4. Mercado de San Ildefonso
THE HIPSTER FOOD MARKET IN MADRID
If you’re looking for a food market with a hipster vibe, head on over to Mercado de San Ildefonso in the trendy Malasana neighborhood. This recently opened food hall was inspired by the street markets of London and New York and has an edgy industrial look with exposed brick and pipes.
20 international food stalls and 3 bars give visitors plenty of options to choose from. Out of all the food markets in Madrid, this is the spot to ask for samples. The vendors are more than happy to give you a taste.
If the weather is nice take a seat in the outdoor beer garden.
5. Mercado de la Paz
One of the MOST TRADITIONAL Madrid Food Markets
Mercado de la Paz is the most local and traditional food market. Located in the chic Salamanca neighborhood, Mercado de la Paz hosts stalls filled with fresh produce, cheese, meat, and seafood.
A few ready-to-eat tapas are available as well for those who come hungry.
If you're looking for a food market filled with locals buying fresh ingredients for tonight's dinner versus tourists snacking on tapas, Mercado de la Paz is your spot!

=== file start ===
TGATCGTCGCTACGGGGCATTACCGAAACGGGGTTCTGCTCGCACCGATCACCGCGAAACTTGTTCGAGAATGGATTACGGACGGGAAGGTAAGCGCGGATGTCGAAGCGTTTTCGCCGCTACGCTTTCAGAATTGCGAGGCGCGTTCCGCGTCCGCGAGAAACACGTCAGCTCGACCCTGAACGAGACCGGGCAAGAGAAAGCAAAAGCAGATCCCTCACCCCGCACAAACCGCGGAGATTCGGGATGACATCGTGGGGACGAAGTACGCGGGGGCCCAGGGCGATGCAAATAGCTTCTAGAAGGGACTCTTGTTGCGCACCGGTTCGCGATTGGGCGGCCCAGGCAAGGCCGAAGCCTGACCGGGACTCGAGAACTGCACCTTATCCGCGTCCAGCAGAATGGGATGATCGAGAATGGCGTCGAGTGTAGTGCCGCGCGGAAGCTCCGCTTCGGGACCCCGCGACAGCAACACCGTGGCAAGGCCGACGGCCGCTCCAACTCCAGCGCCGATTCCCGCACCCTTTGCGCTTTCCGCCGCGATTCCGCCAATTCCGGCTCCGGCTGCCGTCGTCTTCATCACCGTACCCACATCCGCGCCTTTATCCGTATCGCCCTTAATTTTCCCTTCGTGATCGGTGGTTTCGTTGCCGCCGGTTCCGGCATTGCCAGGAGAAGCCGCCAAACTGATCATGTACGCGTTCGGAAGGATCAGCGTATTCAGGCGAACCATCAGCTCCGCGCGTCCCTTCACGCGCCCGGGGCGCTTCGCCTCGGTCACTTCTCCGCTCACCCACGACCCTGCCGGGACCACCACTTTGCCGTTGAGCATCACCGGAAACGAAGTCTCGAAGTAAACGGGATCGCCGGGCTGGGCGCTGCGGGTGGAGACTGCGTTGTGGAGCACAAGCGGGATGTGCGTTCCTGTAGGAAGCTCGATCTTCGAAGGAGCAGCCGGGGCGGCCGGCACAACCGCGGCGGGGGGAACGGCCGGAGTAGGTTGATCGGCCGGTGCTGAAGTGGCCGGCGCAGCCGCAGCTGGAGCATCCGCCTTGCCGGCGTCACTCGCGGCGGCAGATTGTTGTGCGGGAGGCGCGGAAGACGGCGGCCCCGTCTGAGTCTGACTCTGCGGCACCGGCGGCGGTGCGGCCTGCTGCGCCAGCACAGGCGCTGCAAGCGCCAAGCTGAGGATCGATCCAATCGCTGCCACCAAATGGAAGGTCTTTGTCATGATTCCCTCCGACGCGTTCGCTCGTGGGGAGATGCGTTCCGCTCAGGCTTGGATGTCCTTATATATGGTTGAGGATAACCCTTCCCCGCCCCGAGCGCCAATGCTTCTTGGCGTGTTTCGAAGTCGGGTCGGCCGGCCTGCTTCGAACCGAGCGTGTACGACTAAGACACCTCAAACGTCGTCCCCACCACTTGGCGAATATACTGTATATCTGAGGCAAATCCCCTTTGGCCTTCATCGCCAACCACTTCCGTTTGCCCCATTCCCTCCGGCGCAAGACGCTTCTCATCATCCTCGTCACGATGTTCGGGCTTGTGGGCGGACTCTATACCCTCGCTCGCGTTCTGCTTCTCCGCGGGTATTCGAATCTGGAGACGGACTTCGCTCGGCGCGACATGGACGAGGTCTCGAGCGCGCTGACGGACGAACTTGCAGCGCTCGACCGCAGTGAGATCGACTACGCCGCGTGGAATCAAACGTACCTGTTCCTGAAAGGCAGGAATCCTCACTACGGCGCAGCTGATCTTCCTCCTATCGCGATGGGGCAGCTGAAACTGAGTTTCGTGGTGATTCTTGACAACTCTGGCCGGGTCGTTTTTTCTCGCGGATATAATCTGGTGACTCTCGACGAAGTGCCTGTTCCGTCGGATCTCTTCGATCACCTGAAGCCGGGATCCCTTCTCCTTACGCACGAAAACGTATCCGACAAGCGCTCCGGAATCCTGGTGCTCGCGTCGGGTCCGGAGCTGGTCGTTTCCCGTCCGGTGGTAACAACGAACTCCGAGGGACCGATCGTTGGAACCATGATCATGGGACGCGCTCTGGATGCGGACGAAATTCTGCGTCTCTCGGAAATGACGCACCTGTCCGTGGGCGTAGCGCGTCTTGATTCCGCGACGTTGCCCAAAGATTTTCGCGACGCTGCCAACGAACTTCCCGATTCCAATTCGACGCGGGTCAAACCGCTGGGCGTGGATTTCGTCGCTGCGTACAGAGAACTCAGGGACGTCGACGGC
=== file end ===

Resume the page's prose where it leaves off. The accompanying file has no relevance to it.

The atmosphere is less glamorous than the above markets, but in exchange, you'll get a better look at what a traditional food market in Madrid feels like. The prices are good and you'll find no shortage of quality picnic supplies.
Honorable Mention - Food Hall Galeria Canalejas
New to the scene is Food Hall Galeria Canalejas. The location couldn't be more convenient. A mere 2-minute walk from Puerta del Sol, the very heart of Madrid and the central point to many of Madrid's tourist sights.
The decor is lovely. Very modern and posh. The reason I have this Madrid food market as an honorable mention is because the prices were pretty high (not surprising given the expensive location and design) and it wasn't very crowded each time I visited. In fact, it felt quite empty. This is probably because it's brand new and not many people know about it. Or, locals aren't into the price point.
This is a good option if you're looking for a sit-down option as there were many small restaurants within the market.
Either way, it's a nice market to stop by if you don't want to go out of your way to visit the other markets.